This bill is an arrow straight to the heart of our education system twenty years from now. And it has come about because of two stupid, stupid pieces of public policy. One is the desire to keep income taxes low, and never be seen to raise them. This leads to governments raising funds in back-handed, circuitous ways that don’t affect the bottom line of your pay slip, but suck the money out of your wallet nevertheless. The second is Labour’s target of 50% participation in higher education. This second policy has numerous consequences, one of which is the need for universities to offer a much wider spectrum of courses, which means they need a lot of extra money.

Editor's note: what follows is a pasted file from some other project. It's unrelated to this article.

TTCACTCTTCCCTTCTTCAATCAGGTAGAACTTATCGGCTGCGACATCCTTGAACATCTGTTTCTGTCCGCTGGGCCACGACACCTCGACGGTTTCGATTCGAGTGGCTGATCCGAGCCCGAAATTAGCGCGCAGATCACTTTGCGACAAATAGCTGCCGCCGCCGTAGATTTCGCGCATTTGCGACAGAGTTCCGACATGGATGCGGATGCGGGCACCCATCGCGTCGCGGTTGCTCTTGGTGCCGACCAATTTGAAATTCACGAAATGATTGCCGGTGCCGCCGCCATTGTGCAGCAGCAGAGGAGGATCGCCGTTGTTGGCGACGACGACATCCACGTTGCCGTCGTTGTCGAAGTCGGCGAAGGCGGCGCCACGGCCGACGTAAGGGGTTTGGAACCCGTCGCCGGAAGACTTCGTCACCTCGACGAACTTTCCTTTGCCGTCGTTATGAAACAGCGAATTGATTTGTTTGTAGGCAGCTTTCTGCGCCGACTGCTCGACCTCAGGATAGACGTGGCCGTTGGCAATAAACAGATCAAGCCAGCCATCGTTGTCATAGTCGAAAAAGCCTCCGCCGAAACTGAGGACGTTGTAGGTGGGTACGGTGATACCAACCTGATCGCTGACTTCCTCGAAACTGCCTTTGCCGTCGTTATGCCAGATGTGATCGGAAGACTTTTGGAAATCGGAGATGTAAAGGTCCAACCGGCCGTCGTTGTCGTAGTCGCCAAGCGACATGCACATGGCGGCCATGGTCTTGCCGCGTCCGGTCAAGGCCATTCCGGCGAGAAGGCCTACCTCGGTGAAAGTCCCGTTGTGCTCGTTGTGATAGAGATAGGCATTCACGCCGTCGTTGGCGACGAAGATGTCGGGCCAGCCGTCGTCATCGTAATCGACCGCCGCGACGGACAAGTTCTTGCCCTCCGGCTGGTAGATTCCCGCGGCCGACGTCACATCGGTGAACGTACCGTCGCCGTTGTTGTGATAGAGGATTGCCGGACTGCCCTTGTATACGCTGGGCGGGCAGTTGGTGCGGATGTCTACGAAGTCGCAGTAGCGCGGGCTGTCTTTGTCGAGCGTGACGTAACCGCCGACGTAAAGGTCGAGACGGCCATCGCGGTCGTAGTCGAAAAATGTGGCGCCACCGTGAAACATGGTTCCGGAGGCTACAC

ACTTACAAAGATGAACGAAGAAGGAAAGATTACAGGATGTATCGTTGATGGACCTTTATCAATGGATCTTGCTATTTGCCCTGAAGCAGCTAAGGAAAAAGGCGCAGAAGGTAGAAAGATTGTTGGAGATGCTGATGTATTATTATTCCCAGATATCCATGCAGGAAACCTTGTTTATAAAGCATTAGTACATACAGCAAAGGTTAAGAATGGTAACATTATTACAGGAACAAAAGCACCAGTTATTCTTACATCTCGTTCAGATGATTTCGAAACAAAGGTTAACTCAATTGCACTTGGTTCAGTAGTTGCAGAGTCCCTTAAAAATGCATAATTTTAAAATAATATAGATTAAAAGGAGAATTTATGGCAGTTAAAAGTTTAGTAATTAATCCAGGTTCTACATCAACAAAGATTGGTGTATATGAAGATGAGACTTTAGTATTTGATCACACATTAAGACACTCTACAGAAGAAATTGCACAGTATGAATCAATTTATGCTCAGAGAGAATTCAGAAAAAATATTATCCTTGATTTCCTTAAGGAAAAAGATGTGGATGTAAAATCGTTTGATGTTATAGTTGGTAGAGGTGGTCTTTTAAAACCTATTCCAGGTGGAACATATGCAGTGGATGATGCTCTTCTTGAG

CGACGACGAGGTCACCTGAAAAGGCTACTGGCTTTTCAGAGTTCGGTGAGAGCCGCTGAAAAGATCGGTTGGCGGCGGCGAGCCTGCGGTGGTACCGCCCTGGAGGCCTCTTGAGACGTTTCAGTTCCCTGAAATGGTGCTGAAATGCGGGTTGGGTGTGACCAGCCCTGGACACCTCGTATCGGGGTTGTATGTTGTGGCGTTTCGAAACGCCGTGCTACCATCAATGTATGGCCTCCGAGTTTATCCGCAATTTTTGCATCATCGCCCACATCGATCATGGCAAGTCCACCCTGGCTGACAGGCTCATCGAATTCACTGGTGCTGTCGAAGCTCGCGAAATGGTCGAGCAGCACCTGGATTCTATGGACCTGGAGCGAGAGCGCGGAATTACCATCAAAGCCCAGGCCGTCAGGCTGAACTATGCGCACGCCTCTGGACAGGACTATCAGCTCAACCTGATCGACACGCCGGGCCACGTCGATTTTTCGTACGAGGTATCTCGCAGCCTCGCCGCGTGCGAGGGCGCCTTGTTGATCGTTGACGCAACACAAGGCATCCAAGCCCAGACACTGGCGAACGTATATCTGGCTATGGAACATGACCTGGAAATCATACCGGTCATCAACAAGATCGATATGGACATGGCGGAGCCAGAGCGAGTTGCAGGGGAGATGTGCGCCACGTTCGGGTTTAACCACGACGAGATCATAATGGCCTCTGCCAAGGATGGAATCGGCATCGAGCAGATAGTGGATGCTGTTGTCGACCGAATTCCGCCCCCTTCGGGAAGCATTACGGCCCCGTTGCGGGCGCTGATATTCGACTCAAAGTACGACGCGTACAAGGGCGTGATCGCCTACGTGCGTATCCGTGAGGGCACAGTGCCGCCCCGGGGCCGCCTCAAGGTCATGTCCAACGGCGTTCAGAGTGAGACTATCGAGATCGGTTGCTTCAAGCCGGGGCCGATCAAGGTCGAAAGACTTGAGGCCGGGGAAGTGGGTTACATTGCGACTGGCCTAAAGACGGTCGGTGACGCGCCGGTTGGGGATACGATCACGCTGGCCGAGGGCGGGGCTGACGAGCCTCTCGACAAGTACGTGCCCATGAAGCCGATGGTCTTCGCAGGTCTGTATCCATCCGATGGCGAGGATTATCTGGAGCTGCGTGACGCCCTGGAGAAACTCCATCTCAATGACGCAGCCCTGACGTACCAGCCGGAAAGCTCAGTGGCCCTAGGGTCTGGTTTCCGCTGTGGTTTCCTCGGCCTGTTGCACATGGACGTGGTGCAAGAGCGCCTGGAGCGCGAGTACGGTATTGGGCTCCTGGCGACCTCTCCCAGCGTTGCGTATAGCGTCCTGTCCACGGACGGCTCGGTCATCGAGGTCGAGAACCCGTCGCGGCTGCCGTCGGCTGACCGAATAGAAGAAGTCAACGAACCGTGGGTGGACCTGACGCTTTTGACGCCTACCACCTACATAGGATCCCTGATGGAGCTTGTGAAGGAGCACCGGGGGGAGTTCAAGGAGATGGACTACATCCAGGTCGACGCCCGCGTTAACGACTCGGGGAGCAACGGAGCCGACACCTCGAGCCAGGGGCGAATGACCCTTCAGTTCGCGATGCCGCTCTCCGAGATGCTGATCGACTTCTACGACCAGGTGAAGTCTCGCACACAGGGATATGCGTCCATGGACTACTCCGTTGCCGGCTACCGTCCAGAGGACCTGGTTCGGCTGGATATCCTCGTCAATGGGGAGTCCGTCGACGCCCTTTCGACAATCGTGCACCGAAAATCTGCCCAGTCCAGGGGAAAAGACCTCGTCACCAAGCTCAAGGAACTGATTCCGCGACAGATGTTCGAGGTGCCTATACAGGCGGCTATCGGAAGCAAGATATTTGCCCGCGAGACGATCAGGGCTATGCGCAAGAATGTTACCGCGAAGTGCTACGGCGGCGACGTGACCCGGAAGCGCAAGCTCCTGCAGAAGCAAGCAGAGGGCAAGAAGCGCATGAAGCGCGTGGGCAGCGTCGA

Individually, those two policies are reasonable, but put them together and suddenly you hit a funding crisis. Outgoings exceed income, and what do you do then? You have to raise money by other means. The chancellor could either borrow more money, or cut funds elsewhere, but that’s not acceptable to the Labour leadership. The “third way” is to allow universities to charge students directly for top-up tuition fees. This allows Tony Blair to stand up at the next election and make three claims: 1) he hasn’t increased taxes, 2) he hasn’t increased public borrowing, 3) he hasn’t cut spending.

What he has done is move university funding out of the purview of direct taxation (income tax) and into indirect taxation (taxes on things you “choose” to buy).